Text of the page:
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10/11/2022 | Organizing for Healthcare Justice, Protecting Immigrant Communities


Exposing the Industry’s Environmental Degradation in Puerto Rico

    US PHARMACEUTICAL CORPORATIONS are causing massive environmental damage in Puerto Rico. Not only are pharma giants extracting enormous tax breaks and profits from the archipelago, they are fueling environmental racism that harms millions of Puerto Ricans. Johnson & Johnson, Abbott, Merck, Pfizer, and others have created 15 toxic waste sites the Environmental Protection Agency (EPA) designated as “Superfunds.” As the report highlights, pharmaceutical companies operating in Puerto Rico violate the Clean Air Act, deplete and pollute critical groundwater supplies that Puerto Ricans drink from, and flout critical environmental regulations. In the past three years alone, EPA data reveals that among the pharmaceutical facilities the agency monitors, one in three were cited for violating vital environmental protections. Amgen, Bristol Myers Squibb and more than a dozen other plants operating in Puerto Rico also faced EPA enforcement actions for serious environmental impacts.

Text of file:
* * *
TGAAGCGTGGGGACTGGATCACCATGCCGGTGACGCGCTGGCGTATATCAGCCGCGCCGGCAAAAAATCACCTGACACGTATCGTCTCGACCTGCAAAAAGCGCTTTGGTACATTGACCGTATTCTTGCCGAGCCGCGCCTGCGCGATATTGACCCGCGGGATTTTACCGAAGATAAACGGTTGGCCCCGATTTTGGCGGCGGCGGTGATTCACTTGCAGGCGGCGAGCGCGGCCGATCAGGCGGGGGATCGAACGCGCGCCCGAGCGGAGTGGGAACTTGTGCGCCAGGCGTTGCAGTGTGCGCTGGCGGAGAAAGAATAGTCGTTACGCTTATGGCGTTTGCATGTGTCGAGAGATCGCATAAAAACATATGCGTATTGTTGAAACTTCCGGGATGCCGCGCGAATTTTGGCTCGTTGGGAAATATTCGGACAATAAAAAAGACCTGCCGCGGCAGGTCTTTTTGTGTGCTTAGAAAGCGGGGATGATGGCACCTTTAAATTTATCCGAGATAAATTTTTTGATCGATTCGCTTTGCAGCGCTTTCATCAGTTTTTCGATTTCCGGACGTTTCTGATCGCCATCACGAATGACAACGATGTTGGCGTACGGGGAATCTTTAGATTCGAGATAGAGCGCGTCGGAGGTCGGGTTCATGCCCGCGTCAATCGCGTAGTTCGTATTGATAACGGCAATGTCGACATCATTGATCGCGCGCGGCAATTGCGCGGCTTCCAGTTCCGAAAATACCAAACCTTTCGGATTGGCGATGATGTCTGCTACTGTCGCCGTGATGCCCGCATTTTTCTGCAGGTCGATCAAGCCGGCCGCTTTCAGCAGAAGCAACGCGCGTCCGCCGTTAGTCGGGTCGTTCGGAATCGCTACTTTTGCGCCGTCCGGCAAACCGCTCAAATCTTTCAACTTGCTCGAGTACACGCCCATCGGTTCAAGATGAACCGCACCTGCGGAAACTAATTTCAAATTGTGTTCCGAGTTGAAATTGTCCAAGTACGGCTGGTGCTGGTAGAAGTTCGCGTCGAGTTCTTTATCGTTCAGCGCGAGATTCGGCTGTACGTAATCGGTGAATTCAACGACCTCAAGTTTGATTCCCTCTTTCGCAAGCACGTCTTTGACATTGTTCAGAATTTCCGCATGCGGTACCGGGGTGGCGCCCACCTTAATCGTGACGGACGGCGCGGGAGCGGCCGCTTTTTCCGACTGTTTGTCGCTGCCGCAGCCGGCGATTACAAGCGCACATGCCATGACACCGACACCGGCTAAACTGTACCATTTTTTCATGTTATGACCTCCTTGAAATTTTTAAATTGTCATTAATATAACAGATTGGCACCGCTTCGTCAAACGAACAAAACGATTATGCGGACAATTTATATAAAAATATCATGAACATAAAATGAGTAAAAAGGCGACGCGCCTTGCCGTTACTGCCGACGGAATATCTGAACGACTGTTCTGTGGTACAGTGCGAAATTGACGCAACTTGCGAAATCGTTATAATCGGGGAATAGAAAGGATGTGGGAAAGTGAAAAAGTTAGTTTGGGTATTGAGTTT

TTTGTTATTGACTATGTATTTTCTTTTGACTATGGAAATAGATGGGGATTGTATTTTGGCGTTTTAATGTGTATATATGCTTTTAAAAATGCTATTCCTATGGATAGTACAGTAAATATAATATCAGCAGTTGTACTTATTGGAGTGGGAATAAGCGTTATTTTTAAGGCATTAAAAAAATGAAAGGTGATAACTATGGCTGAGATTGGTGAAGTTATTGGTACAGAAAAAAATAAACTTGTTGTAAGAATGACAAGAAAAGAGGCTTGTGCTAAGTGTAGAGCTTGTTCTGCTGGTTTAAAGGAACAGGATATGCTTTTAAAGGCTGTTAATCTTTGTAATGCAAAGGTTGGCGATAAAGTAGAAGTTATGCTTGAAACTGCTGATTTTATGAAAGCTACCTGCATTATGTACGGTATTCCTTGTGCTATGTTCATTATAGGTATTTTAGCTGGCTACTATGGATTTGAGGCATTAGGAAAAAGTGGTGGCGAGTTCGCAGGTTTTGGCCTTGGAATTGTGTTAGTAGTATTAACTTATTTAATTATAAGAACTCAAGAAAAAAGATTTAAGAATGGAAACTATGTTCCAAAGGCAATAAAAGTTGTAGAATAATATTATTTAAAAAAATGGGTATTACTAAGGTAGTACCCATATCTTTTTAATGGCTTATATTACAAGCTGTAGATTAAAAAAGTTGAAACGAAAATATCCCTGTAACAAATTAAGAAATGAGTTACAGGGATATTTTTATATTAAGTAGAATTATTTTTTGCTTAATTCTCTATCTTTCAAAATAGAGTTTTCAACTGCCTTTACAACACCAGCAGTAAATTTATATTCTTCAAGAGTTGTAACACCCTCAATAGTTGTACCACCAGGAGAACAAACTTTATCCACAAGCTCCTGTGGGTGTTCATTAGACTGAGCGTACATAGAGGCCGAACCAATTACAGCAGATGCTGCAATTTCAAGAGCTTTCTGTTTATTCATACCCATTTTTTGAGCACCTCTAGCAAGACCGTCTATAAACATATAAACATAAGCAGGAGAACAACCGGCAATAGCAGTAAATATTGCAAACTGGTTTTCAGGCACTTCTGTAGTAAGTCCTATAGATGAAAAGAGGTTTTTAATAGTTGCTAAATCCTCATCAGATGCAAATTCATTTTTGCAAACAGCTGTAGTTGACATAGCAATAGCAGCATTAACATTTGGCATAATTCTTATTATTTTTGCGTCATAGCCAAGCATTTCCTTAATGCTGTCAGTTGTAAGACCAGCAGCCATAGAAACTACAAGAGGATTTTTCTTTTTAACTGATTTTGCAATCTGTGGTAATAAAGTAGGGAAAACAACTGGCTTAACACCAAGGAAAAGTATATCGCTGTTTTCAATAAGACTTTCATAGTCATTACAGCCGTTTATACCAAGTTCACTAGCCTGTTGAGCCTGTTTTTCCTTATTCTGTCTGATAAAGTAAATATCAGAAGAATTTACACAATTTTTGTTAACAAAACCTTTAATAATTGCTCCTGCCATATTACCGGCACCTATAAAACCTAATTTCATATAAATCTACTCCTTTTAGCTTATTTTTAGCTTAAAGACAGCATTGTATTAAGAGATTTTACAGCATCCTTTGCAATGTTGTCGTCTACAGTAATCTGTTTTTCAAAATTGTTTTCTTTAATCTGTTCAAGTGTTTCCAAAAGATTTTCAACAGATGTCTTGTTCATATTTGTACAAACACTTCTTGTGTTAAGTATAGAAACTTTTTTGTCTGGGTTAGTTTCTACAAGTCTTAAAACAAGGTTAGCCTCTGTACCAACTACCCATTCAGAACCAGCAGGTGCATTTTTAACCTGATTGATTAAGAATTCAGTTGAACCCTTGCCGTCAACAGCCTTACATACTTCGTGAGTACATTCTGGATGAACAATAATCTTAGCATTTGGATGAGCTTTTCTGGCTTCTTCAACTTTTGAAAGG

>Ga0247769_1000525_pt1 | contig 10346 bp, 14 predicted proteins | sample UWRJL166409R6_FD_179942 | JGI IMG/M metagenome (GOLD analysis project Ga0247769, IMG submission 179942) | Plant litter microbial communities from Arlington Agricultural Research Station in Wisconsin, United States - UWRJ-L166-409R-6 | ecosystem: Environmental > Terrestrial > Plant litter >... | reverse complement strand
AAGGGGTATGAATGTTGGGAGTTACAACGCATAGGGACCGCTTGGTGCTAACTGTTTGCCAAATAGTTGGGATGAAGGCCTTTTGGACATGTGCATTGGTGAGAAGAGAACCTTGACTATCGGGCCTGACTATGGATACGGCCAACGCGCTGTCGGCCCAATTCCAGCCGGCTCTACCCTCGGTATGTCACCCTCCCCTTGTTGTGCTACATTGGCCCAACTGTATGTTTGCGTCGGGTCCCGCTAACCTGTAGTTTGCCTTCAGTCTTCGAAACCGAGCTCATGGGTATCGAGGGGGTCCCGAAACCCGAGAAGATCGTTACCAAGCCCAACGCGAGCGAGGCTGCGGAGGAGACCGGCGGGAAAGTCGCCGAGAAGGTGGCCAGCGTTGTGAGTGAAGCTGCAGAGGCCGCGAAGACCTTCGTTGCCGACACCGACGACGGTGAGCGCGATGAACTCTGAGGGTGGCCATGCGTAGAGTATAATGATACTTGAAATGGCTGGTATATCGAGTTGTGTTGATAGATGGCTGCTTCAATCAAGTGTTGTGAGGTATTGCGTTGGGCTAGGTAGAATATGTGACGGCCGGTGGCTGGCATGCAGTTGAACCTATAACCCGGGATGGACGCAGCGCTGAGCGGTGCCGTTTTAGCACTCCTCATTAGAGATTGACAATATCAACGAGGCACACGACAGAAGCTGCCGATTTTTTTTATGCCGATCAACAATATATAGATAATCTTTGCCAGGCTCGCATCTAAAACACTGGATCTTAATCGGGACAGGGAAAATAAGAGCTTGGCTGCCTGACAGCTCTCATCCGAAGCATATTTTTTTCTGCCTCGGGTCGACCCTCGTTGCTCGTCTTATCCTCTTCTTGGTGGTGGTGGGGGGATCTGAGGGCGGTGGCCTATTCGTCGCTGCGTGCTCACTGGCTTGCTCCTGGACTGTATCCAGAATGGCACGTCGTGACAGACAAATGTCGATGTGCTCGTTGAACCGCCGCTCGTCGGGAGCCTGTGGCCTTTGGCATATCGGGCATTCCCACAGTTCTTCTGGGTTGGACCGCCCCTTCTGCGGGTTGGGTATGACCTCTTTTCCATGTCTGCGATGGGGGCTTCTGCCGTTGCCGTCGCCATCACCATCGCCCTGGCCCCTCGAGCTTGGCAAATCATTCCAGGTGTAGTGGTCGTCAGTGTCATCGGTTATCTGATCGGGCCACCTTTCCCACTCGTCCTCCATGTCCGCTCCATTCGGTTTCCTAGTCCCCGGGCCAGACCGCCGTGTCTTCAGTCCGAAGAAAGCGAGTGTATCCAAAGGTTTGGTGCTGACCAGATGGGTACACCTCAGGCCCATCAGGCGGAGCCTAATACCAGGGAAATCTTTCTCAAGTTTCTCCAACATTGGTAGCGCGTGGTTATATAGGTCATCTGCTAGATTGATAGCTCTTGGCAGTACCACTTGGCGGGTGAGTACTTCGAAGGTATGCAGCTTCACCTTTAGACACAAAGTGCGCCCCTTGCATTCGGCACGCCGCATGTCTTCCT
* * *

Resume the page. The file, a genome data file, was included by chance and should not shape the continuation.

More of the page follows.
Puerto Rican communities suffer enormous chronic health issues as a result, including high rates of cancer, asthma, and other respiratory illnesses. They contend with unsafe drinking water and toxic chemical exposures. Puerto Rico’s government and US federal agencies are failing to hold pharma polluters accountable. Environmental racism often persists in Puerto Rico in the name of profits. Lax regulations, inadequate environmental cleanups, and government complicity with the pharmaceutical sector contribute to this ongoing problem. While pharma touts its commitment to human rights, carbon neutrality and renewable power grids, in reality, “corporate greenwashing” hides the full extent of the environmental devastation they cause in local communities. The report’s findings highlight the urgent need for policymakers to investigate the pharmaceutical sector’s environmental degradation in Puerto Rico while holding bad actors accountable through strengthened regulations and oversight measures.